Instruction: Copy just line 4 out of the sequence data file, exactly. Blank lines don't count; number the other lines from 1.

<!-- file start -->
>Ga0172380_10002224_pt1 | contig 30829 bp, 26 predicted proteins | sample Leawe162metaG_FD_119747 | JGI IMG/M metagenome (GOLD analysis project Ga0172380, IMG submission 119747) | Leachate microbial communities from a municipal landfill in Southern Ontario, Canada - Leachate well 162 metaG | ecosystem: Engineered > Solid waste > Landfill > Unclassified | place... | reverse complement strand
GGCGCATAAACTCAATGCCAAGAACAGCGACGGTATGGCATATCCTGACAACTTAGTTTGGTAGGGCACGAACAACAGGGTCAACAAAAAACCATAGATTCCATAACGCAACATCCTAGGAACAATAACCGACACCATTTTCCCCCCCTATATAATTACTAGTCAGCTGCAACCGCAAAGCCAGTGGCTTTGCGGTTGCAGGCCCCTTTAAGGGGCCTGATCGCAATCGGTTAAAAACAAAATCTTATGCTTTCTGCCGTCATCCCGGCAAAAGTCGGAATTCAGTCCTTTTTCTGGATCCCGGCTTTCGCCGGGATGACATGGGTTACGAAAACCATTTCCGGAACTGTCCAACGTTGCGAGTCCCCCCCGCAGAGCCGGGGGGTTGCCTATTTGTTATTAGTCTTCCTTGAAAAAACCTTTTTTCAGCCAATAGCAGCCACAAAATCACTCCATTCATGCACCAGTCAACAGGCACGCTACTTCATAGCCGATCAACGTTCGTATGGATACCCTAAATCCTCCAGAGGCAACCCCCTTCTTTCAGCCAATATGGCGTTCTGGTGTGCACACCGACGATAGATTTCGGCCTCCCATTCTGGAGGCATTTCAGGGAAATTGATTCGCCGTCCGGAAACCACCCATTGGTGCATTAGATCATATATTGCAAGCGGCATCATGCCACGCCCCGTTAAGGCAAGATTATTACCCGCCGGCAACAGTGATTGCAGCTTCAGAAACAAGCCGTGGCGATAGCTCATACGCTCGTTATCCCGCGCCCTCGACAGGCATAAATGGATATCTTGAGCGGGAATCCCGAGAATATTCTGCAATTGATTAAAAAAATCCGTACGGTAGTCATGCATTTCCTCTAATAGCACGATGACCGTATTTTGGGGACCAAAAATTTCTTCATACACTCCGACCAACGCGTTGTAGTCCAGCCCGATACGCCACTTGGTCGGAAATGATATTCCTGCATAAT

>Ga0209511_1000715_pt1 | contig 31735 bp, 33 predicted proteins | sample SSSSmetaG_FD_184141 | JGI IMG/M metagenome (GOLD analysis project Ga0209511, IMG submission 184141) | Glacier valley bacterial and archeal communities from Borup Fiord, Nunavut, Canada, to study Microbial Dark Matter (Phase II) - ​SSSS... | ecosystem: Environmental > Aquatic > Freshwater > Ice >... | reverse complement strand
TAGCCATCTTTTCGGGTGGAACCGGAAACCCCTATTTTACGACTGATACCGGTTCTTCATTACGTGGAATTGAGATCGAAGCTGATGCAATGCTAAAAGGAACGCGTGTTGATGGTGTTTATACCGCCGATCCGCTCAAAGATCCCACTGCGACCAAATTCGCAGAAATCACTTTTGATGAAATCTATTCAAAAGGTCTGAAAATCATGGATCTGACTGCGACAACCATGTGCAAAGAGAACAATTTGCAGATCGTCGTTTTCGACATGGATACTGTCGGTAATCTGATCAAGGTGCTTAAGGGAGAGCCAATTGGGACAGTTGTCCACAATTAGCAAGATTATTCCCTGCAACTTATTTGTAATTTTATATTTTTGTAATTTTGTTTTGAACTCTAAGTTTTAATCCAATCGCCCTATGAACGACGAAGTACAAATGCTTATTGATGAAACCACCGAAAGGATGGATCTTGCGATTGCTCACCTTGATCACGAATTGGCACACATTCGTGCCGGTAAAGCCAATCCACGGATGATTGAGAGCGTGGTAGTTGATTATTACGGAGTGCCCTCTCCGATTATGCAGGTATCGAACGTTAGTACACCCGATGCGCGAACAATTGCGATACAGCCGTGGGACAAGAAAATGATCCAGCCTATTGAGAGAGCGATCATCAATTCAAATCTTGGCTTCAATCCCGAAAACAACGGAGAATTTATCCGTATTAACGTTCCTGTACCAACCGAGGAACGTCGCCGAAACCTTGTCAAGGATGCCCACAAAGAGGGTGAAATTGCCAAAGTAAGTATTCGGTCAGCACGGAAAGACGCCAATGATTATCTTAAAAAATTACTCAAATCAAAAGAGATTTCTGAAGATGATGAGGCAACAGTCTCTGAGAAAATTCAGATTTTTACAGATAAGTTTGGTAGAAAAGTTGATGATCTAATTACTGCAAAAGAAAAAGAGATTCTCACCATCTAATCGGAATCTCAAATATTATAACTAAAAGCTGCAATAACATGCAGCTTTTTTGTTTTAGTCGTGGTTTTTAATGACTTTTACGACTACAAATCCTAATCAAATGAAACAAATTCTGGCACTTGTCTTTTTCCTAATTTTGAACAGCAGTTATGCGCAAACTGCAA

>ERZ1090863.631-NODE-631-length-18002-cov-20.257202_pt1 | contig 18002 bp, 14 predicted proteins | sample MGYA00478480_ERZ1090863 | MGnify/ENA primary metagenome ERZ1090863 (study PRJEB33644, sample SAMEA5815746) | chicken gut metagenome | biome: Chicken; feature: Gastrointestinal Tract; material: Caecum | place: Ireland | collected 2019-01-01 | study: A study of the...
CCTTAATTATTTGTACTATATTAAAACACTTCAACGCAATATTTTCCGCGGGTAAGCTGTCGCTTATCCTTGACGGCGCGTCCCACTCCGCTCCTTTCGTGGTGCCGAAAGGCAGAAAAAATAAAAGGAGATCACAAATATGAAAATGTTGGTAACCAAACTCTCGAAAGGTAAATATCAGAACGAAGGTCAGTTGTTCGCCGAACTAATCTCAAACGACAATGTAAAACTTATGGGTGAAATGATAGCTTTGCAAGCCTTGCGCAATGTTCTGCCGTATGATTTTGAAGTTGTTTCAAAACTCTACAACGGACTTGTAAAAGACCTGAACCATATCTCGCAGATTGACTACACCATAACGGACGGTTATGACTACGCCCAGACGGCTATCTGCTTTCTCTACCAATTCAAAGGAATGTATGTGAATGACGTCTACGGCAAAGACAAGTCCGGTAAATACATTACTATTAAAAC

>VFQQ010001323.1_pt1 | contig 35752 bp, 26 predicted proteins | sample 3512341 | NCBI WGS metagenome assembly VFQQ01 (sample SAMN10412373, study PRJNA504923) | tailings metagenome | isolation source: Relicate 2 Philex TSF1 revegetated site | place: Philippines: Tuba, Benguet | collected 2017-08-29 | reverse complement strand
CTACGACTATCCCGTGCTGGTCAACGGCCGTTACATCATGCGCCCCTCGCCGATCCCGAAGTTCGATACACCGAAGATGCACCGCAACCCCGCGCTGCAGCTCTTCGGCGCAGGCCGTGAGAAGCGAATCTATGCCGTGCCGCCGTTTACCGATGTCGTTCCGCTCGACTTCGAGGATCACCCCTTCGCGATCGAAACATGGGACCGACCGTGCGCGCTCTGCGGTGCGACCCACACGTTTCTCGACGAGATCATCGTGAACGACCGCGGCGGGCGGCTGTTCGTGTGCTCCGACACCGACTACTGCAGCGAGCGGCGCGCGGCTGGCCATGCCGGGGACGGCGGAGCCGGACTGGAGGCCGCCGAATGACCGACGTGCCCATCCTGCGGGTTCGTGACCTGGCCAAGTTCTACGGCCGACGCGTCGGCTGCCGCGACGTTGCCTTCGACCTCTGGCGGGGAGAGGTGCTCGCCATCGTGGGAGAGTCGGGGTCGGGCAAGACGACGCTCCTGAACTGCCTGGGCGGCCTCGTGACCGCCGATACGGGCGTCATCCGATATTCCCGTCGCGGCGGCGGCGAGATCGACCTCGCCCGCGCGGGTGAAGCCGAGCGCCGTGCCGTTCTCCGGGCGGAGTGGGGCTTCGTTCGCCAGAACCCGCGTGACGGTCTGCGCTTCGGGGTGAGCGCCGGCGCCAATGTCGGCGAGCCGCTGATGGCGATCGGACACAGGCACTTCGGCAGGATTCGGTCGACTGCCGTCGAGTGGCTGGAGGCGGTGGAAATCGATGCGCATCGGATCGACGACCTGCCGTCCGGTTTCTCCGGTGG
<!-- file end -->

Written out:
TAGCCATCTTTTCGGGTGGAACCGGAAACCCCTATTTTACGACTGATACCGGTTCTTCATTACGTGGAATTGAGATCGAAGCTGATGCAATGCTAAAAGGAACGCGTGTTGATGGTGTTTATACCGCCGATCCGCTCAAAGATCCCACTGCGACCAAATTCGCAGAAATCACTTTTGATGAAATCTATTCAAAAGGTCTGAAAATCATGGATCTGACTGCGACAACCATGTGCAAAGAGAACAATTTGCAGATCGTCGTTTTCGACATGGATACTGTCGGTAATCTGATCAAGGTGCTTAAGGGAGAGCCAATTGGGACAGTTGTCCACAATTAGCAAGATTATTCCCTGCAACTTATTTGTAATTTTATATTTTTGTAATTTTGTTTTGAACTCTAAGTTTTAATCCAATCGCCCTATGAACGACGAAGTACAAATGCTTATTGATGAAACCACCGAAAGGATGGATCTTGCGATTGCTCACCTTGATCACGAATTGGCACACATTCGTGCCGGTAAAGCCAATCCACGGATGATTGAGAGCGTGGTAGTTGATTATTACGGAGTGCCCTCTCCGATTATGCAGGTATCGAACGTTAGTACACCCGATGCGCGAACAATTGCGATACAGCCGTGGGACAAGAAAATGATCCAGCCTATTGAGAGAGCGATCATCAATTCAAATCTTGGCTTCAATCCCGAAAACAACGGAGAATTTATCCGTATTAACGTTCCTGTACCAACCGAGGAACGTCGCCGAAACCTTGTCAAGGATGCCCACAAAGAGGGTGAAATTGCCAAAGTAAGTATTCGGTCAGCACGGAAAGACGCCAATGATTATCTTAAAAAATTACTCAAATCAAAAGAGATTTCTGAAGATGATGAGGCAACAGTCTCTGAGAAAATTCAGATTTTTACAGATAAGTTTGGTAGAAAAGTTGATGATCTAATTACTGCAAAAGAAAAAGAGATTCTCACCATCTAATCGGAATCTCAAATATTATAACTAAAAGCTGCAATAACATGCAGCTTTTTTGTTTTAGTCGTGGTTTTTAATGACTTTTACGACTACAAATCCTAATCAAATGAAACAAATTCTGGCACTTGTCTTTTTCCTAATTTTGAACAGCAGTTATGCGCAAACTGCAA